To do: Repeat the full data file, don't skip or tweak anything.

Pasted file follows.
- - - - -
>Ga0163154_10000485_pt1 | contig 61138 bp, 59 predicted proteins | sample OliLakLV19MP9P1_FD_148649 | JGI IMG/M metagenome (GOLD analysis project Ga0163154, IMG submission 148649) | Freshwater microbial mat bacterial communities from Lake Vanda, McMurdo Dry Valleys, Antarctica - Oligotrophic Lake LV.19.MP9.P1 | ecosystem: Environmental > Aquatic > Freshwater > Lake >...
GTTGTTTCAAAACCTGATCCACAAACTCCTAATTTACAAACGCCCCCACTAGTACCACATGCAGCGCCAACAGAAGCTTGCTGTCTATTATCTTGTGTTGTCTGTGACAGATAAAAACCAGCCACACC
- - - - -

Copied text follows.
>Ga0163154_10000485_pt1 | contig 61138 bp, 59 predicted proteins | sample OliLakLV19MP9P1_FD_148649 | JGI IMG/M metagenome (GOLD analysis project Ga0163154, IMG submission 148649) | Freshwater microbial mat bacterial communities from Lake Vanda, McMurdo Dry Valleys, Antarctica - Oligotrophic Lake LV.19.MP9.P1 | ecosystem: Environmental > Aquatic > Freshwater > Lake >...
GTTGTTTCAAAACCTGATCCACAAACTCCTAATTTACAAACGCCCCCACTAGTACCACATGCAGCGCCAACAGAAGCTTGCTGTCTATTATCTTGTGTTGTCTGTGACAGATAAAAACCAGCCACACC